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TransCanada would take big piece of gas market with rumoured deal

TransCanada Corp. shares fell after a media report said the company is in takeover talks to buy U.S. natural gas pipeline operator Columbia Pipeline Group

Daniel Acker/Bloomberg

TransCanada Corp. would snap up a big chunk of the natural gas business that's given it the most troublesome competition if it completes a speculated U.S. takeover worth more than $9-billion (U.S.).

TransCanada said on Thursday that it was in talks with a third party, but did not name it or provide any guarantees that it would clinch a deal.

The company is in talks with Houston-based Columbia Pipeline Group Inc., according to the Wall Street Journal, which cited anonymous sources. Columbia is best known for its extensive pipeline network in the Marcellus and Utica natural gas regions in the U.S. Northeast.

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TransCanada shares were temporarily halted on the Toronto Stock Exchange after the report. They were off 2.5 per cent at $47.95 (Canadian) after trading resumed.

"While we are in discussions regarding a potential transaction with a third party, no agreement has been reached and there is no assurance that these discussions will continue or that any transaction will be agreed upon," the company said in a statement.

Columbia stock was up nearly 17 per cent at $23.02 (U.S.) in New York, giving the company a market capitalization of $9.2-billion. A spokesman for Columbia declined to comment on the report.

TransCanada's oil-transport hopes have attracted more headlines than its traditional natural gas business in recent years. It is the proponent of the Keystone XL oil pipeline rejected by Washington last year, and has also proposed the $15.7-billion (Canadian) Energy East pipeline to transport Canadian oil to the Atlantic Coast.

Still, its West-to-east Canadian gas franchise has been threatened by rapid growth in the the Marcellus shale formation over the past decade, and Columbia's operations would give it a significant position in that region.

Rapid production growth in the Marcellus has undercut TransCanada's share of the lucrative U.S. Northeast export market. The region now produces in excess of 15 billion cubic feet per day, more than all of the gas produced in Western Canada.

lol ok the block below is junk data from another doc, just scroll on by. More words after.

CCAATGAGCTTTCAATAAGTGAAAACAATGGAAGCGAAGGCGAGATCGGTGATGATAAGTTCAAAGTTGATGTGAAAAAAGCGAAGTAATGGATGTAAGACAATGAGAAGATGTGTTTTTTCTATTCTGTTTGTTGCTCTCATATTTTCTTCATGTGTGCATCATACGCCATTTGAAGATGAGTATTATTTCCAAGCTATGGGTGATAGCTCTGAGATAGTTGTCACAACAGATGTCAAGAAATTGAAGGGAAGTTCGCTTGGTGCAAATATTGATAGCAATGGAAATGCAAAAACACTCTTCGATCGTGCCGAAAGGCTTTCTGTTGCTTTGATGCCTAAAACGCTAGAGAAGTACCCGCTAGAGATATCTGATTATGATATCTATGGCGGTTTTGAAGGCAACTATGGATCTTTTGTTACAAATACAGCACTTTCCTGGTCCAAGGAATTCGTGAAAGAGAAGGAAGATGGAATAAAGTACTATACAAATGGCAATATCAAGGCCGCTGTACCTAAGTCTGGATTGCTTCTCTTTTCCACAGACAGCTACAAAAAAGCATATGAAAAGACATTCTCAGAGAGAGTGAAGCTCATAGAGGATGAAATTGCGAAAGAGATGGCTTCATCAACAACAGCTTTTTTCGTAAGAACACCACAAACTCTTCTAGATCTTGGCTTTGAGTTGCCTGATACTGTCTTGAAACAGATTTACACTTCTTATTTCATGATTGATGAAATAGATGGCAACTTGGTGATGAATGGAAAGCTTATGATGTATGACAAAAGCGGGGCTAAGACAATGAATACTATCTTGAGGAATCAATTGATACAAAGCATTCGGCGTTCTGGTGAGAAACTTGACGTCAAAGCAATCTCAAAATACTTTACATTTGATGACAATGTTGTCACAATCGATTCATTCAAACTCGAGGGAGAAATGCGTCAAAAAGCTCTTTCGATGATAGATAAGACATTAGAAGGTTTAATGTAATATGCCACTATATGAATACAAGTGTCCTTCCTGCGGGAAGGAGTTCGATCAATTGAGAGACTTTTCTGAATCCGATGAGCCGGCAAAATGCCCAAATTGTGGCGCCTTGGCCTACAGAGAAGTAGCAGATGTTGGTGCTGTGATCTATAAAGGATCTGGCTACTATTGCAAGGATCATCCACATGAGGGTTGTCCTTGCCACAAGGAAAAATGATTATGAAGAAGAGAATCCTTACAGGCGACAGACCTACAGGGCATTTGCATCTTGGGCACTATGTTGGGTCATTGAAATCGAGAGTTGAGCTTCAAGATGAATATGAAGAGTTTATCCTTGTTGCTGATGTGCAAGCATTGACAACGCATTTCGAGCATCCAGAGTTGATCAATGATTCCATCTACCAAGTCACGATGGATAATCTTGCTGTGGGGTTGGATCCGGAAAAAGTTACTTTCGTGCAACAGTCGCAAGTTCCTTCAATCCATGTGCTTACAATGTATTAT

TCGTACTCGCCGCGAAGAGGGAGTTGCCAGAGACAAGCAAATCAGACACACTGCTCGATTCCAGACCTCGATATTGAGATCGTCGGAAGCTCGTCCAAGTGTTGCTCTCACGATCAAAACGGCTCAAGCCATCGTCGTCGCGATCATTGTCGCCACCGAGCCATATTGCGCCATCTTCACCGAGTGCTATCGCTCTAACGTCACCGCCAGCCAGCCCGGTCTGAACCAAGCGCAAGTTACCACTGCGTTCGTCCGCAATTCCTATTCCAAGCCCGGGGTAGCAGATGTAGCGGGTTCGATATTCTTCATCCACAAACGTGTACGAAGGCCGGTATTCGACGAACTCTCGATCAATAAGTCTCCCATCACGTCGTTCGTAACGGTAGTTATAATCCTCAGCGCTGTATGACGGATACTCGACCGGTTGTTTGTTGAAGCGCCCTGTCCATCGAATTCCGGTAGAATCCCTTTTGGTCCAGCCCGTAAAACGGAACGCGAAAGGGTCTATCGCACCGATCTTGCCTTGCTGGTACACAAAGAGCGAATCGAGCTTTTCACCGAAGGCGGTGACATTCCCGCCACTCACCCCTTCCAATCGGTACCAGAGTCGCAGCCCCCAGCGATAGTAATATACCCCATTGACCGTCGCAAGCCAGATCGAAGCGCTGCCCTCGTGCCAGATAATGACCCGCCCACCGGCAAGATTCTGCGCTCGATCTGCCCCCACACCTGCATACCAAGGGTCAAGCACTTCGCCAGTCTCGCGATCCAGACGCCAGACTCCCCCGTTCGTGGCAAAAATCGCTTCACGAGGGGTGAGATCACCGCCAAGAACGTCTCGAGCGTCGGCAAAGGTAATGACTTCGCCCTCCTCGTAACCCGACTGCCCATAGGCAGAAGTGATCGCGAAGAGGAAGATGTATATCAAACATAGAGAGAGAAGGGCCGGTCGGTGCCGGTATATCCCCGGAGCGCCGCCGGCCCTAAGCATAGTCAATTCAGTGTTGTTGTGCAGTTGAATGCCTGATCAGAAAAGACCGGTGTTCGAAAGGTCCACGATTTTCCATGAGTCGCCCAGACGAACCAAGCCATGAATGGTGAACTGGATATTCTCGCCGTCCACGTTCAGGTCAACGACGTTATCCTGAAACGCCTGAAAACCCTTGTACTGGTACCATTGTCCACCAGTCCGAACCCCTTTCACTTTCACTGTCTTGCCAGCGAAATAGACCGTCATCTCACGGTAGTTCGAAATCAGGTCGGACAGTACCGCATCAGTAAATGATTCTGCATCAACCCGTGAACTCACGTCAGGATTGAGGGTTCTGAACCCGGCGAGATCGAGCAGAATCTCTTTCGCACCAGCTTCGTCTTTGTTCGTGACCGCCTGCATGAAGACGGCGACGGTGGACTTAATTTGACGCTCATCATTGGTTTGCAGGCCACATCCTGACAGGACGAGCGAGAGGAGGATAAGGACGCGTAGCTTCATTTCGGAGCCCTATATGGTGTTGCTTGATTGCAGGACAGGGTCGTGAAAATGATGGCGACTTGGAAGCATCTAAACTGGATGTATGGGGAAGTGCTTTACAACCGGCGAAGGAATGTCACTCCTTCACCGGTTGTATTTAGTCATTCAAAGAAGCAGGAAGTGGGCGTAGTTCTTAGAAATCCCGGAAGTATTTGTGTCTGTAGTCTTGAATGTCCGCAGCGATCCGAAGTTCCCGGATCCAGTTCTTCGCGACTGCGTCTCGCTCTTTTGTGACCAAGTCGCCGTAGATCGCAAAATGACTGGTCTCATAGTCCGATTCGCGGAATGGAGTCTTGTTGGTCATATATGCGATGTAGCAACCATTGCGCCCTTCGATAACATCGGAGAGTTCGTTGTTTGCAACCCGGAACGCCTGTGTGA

Shipper contracts for export service to the region on the TransCanada system have been cut in half, falling to 700 million cubic feet a day. They are projected to decline to as little as 200 million cubic feet a day in coming years, according to the company's projections.

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It is one reason TransCanada has proposed switching a portion of the west-east system to carry crude oil under its Energy East proposal "I think if you put the projects they're having difficulty with aside and just look at the core business of TransCanada, they move gas, and there's a new area that has come up and is bigger than Western Canada," said Dirk Lever, analyst at AltaCorp Capital Inc. in Calgary.

"They must be looking at it going, 'well, we want a piece of that,' and this is how they would go about it."

In total, Columbia operates 24,000 kilometres of pipeline from the U.S. Gulf Coast to the Northeast. Last year, its operations were split from NiSource Inc.

Steven Paget, an analyst at FirstEnergy Capital Corp., said Columbia's pipeline operations in the Marcellus have similar role to TransCanada's extensive Alberta system – gathering and transporting natural gas from a concentrated supply region.

"The Marcellus is cutting off pipeline flows from Canada eastward," Mr. Paget said.

An acquisition would be "strategically attractive" for TransCanada as it does not currently have a position in the important region, RBC Dominion Securities said. However, because it is unclear if a deal will result, it said it is not able to estimate a financial impact on TransCanada.

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About the Authors

Jeff Lewis is a reporter specializing in energy coverage for The Globe and Mail’s Report on Business, based in Calgary. Previously, he was a reporter with the Financial Post, writing news and features about Canada’s oil industry. His work has taken him to Norway and the Canadian Arctic. More

Mergers and Acquisitions Reporter

Jeffrey Jones is a veteran journalist specializing in mergers, acquisitions and private equity for The Globe and Mail’s Report on Business. Before joining The Globe and Mail in 2013, he was a senior reporter for Reuters, writing news, features and analysis on energy deals, pipelines, politics and general topics. More


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